Ian Blackburn, founder of Learn About Wine, is one of Los Angeles's biggest proponents of the wine industry-specifically the California wine industry—and he preaches his gospel through a myriad of educational classes as well as consumer and trade-driven events. Blackburn hosts an annual series under the "Stars of . . . " title: Stars of California, Stars of Paso Robles, Stars of Cabernet and recently the Stars of Santa Barbara—often at the luxurious boutique Peninsula Hotel in Beverly Hills. The intricate backdrop of this posh establishment, with its constant loading and unloading of passengers from Bentleys, Rolls Royces and Maseratis, is evocative of the very stage Blackburn believes the noble California vintner is deserving of.
Ian Blackburn addressing a group of beverage industry professionals at The Peninsula Hotel in Beverly Hills.
PHOTO: Andrew Hong/FRAMESNATCHER
"Many people think they have 'been there and done that,'" Blackburn told me this past January during the Stars of Santa Barbara, alluding to that region and adding, "but don't realize the radical number of changes that are occurring there."To Blackburn's point, similar complaints from those in the trade mirror his concerns as countless consumers visit the many wine-growing region in the U.S., often without any great knowledge of the area, and enjoy mixed experiences, leading to the "been there, done that" mentality Blackburn alludes to, and which frustrates those working in the industry. To visit a wine region once, and to declare solid and unyielding opinions of the wines from that region (based on a handful of experiences) is equivalent to dining at a restaurant but once, and declaring it either permanently inept because of a bad experience, or thoroughly perfect because of one great visit. To do justice to those opinions, it is necessary to revisit in order to be witness to consistencies and inconsistencies.
Blackburn's annual events offer the critical opportunity to those of the wine trade—wine buyers and critics—to experience the trends of a region as well as to take note of vintage variation. On the growth of Santa Barbara, Blackburn says that even visiting a few times a year, he can't keep up.
"There are new AVAs helping to expanding quality, and the radical fracturing of larger brands, launching newer smaller lines. With growers becoming producers, the rise of custom crush operations means you no longer need to own a winery to make a wine. If you haven't been to Santa Barbara in a few years, you have no idea what is going on there," he says.
Blackburn's point is evidenced by the sharp rise in the last few years of the under-2,000-case production brand, such as several I tasted at Stars of Santa Barbara: Larner Winery, Tercero Wines, Demetria and Solminer Wine Company.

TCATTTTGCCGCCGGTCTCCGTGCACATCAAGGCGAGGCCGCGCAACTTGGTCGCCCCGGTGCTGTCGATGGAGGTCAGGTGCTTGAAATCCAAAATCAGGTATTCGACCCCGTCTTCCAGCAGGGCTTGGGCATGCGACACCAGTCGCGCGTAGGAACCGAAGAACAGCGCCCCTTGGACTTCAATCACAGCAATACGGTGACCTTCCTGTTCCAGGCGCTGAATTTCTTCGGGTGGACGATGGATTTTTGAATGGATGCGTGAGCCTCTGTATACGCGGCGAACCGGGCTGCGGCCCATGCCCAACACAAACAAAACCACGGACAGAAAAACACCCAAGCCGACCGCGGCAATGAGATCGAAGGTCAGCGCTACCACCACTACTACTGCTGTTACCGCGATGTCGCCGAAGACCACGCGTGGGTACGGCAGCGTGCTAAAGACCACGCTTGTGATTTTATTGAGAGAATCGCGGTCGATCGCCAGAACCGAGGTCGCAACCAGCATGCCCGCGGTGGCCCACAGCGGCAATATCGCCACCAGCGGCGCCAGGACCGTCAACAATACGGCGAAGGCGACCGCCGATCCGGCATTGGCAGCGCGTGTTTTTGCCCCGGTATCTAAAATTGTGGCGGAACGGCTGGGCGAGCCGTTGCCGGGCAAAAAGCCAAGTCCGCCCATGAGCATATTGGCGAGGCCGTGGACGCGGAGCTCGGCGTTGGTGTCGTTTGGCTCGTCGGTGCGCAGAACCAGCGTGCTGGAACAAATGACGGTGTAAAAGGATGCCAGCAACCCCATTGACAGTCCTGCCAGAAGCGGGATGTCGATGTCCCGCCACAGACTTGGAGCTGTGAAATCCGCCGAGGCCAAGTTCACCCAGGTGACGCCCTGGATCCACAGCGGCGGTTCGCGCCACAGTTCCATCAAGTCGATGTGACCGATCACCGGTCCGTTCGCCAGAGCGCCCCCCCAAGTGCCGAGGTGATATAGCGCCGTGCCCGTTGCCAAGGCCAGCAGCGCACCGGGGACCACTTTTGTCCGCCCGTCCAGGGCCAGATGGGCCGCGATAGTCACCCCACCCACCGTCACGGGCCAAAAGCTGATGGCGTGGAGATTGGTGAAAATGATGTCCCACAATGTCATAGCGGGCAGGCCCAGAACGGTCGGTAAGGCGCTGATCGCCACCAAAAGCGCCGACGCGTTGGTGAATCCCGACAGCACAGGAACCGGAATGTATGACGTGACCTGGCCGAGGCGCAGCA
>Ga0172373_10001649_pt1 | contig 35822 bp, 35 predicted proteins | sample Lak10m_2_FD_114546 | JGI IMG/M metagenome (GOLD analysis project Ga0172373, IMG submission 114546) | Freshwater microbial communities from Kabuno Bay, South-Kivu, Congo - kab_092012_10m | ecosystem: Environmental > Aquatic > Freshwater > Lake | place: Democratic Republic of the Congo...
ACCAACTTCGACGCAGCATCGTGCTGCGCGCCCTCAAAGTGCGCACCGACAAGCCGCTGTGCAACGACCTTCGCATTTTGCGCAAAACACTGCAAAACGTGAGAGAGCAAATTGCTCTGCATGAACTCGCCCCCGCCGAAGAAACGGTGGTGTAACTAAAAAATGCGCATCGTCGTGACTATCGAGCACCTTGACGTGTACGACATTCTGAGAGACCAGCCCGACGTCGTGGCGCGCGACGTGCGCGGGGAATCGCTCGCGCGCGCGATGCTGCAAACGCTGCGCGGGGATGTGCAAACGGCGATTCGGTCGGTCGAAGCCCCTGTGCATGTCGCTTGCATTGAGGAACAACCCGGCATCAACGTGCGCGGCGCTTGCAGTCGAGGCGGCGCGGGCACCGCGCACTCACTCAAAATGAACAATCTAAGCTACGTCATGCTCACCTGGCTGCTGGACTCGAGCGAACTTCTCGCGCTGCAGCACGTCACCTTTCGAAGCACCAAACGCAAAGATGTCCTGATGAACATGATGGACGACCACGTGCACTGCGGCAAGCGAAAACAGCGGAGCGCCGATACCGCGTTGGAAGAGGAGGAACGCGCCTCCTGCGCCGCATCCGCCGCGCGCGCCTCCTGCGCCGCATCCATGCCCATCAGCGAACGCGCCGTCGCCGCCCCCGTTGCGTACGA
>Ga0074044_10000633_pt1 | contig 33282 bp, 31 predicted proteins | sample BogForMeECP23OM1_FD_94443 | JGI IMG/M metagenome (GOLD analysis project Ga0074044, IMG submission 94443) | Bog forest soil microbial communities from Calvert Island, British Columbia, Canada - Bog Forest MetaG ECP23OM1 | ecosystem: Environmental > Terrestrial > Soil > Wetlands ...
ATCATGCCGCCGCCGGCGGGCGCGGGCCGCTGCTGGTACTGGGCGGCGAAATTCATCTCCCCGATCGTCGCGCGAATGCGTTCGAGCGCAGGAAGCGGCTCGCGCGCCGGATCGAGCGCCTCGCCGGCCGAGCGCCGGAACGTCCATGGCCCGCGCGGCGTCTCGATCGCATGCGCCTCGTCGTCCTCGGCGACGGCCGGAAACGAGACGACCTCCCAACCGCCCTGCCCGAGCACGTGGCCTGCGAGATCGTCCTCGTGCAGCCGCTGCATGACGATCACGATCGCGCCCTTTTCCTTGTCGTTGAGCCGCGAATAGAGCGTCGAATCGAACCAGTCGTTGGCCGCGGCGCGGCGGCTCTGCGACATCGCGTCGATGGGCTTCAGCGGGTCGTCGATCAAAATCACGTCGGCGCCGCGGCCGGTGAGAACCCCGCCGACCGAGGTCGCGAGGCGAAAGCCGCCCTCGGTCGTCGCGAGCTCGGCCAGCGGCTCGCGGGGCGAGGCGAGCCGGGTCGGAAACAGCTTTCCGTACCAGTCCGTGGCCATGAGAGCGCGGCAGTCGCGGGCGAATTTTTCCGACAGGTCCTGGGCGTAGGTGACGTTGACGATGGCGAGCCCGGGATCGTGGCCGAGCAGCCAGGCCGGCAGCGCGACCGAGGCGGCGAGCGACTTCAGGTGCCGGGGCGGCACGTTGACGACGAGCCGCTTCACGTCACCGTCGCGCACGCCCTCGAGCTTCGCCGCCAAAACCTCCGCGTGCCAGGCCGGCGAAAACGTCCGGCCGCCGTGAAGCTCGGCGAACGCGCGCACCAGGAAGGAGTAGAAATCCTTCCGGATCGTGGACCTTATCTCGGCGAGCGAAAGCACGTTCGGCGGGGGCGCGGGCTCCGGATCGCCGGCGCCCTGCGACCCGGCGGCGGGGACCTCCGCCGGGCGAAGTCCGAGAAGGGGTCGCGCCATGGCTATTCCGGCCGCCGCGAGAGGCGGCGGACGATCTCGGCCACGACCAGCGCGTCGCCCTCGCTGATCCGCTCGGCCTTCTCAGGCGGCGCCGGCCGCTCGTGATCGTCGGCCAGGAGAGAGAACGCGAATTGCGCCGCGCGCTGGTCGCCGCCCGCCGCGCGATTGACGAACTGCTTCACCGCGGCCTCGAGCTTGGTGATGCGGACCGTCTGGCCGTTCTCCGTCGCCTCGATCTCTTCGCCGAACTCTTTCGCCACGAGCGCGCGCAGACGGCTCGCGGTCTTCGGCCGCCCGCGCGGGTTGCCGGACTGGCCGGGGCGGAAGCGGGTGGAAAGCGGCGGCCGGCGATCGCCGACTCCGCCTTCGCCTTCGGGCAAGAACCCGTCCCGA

PHOTO: COURTESY OF LARNER
PHOTO: COURTESY OF TERCERO
The 2009 Larner Winery Syrah ($38) and 2009 Grenache ($40) were the most balanced and ethereal wines in the room, boasting supple and silky textures giving way to pure dark berry flavors. Larry Tercero was pouring his 2009 Larner Vineyard Grenache ($35) and 2009 Cuvée Christie ($30), both offering up elegant fruit and impressive minerality balanced by soft tannin and a zippy acidity. Producers like Larner and Tercero and others like them are paving the way for world-class wines from the region and as the wines themselves begin to shine, along with their successes come significant upturns in the local economy.
The agriculture, tourism and winery sector accounts for the number-one increase in Santa Barbara County jobs over the last five years, and the industry as a whole currently supplies over 36,000 jobs, roughly 15% of the county's entire workforce, with healthcare and business support services trailing behind by about half as much, according to reports from the Santa Barbara County Workforce Investment Board. These numbers are expected to rise.
Beyond the statistical facts, it's easy to see the growth from all the visual cues: new vineyards planted to vine, winery construction sites and in downtown Santa Barbara the emergence of "The Funk Zone," which is an area currently home to 17 tasting rooms.
Of the 150 wines present at this year's Stars of Santa Barbara, many producers were pouring the 2009 vintage as their current release. What this evidenced is a trend among several boutique operations of holding wines one or two vintages longer than might be expected, in order that they may show the benefit of a little bottle age.
My general sense of these offerings is optimistic in favor of the reds over the whites for 2009, 2010 and 2011—particularly among the many Rhône varietal offerings of Grenache and Syrah from Sta. Rita Hills, with Pinot Noir from the same region showing great vibrancy and character—production overall seemed to err on the side of restraint and wines offered more effeminate qualities over the more masculine styles often found from Northern California producers working with the same grape varieties.
Visit LearnAboutWine.com to keep up on Blackburn's events, and if you are a member of the trade, sign up to receive notifications of the "Stars of . . . " event series.
PHOTO: Andrew Hong/FRAMESNATCHER